Public sector pension gap grows

The public sector pension is still streets ahead of anything in the private sector, writes Paul Mills.

Two newspaper headlines caught my eye in the last week that seemed to emphasise the growing gaps between those employed in the private sector and those in the protected public sector.

The first was headed ‘Councils renting out properties for €10 a year ... despite being owed €300m in loans’.

The second story was headed ‘Civil servants will pay nothing towards pensions if unions get their way on levy’.

This story related to a demand by the unions that the pension levy imposed on public servants at the start of the recession be abolished.

This levy, amounting to 4.5% of pay, was introduced under the Lansdowne Road Agreement.

It was also noted that maintaining the levy would generate cashflow of about €132bn between 2009 and 2058. It would appear that public servants who joined after April 6, 1995 were given a pay rise to cover the then cost of the levy. In effect, it negated the impact of the pension contribution.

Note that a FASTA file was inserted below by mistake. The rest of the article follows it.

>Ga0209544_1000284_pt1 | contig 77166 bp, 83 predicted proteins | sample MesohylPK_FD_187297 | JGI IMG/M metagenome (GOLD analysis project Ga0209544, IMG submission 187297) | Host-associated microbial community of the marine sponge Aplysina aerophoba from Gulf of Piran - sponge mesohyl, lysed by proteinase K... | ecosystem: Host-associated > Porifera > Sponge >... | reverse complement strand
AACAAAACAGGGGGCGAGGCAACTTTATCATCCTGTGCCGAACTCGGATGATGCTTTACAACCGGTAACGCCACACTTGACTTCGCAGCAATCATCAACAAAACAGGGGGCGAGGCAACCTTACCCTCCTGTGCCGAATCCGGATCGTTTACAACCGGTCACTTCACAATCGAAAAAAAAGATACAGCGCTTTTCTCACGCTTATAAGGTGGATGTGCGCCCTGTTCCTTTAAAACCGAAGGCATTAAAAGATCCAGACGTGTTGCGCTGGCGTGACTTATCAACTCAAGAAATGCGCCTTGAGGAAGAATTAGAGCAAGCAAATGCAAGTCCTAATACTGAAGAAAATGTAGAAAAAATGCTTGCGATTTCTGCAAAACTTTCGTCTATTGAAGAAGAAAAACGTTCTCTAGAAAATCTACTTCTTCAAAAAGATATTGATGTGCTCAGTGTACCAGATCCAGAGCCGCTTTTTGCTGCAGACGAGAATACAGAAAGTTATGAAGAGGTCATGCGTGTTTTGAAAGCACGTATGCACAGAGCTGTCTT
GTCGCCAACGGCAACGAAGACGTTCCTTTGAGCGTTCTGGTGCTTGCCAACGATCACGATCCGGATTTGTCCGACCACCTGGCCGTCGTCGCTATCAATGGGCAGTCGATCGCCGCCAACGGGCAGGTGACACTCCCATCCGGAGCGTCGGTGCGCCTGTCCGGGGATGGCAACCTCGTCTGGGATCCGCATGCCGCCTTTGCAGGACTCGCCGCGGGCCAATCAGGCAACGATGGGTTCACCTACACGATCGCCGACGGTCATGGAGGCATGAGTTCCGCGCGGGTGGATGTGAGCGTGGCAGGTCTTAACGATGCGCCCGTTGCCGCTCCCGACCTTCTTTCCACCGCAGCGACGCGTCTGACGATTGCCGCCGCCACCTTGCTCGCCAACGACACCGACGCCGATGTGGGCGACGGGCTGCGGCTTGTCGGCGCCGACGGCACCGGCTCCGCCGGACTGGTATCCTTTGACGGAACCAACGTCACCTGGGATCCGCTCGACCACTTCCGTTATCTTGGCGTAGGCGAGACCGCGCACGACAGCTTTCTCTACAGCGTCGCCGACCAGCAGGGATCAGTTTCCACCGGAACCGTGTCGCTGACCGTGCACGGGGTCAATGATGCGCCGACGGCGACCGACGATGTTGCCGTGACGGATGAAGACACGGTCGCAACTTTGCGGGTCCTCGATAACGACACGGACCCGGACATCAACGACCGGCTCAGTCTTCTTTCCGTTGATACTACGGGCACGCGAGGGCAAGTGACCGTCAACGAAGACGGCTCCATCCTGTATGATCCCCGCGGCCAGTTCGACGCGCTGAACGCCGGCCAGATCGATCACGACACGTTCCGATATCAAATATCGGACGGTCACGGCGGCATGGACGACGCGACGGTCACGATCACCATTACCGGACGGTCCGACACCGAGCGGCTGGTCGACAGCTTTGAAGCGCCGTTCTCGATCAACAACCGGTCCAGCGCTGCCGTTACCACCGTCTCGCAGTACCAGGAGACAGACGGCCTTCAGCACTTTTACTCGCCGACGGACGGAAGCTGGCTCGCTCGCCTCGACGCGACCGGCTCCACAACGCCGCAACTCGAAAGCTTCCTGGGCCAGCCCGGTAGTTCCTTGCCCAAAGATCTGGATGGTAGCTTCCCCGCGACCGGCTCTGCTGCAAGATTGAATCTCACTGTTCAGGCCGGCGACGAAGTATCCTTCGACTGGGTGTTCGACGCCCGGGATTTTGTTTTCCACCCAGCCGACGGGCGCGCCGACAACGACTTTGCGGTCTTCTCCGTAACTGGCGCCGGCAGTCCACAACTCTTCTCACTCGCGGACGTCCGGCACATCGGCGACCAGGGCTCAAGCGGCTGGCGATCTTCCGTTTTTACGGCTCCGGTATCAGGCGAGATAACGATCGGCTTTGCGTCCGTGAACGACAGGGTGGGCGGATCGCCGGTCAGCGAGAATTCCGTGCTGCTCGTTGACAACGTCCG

Business group Ibec in a recent submission to the Public Service Pay Commission stated that “while many public servants would make significant contributions if the levy was included, they were modest in comparison with the benefits”.

The public sector pension is still streets ahead of anything in the private sector. It is a guaranteed percentage of the final year or perhaps an average of the final three years’ salary. And it is tied to pay increases to the comparable grade in the public sector. It’s a gift that gives again and again even long after one retires.

The biggest problem of all relates to the funding of the pension. The employee’s element, where it applies, goes straight back into the Government’s coffers. The pension payment is paid out of current cashflow. There are no accumulated funds. It’s a problem that is set to get worse, as people live longer and as the public sector continues to pay many of its employees very well. It will present an enormous drain on future funds, weighing on the private sector.


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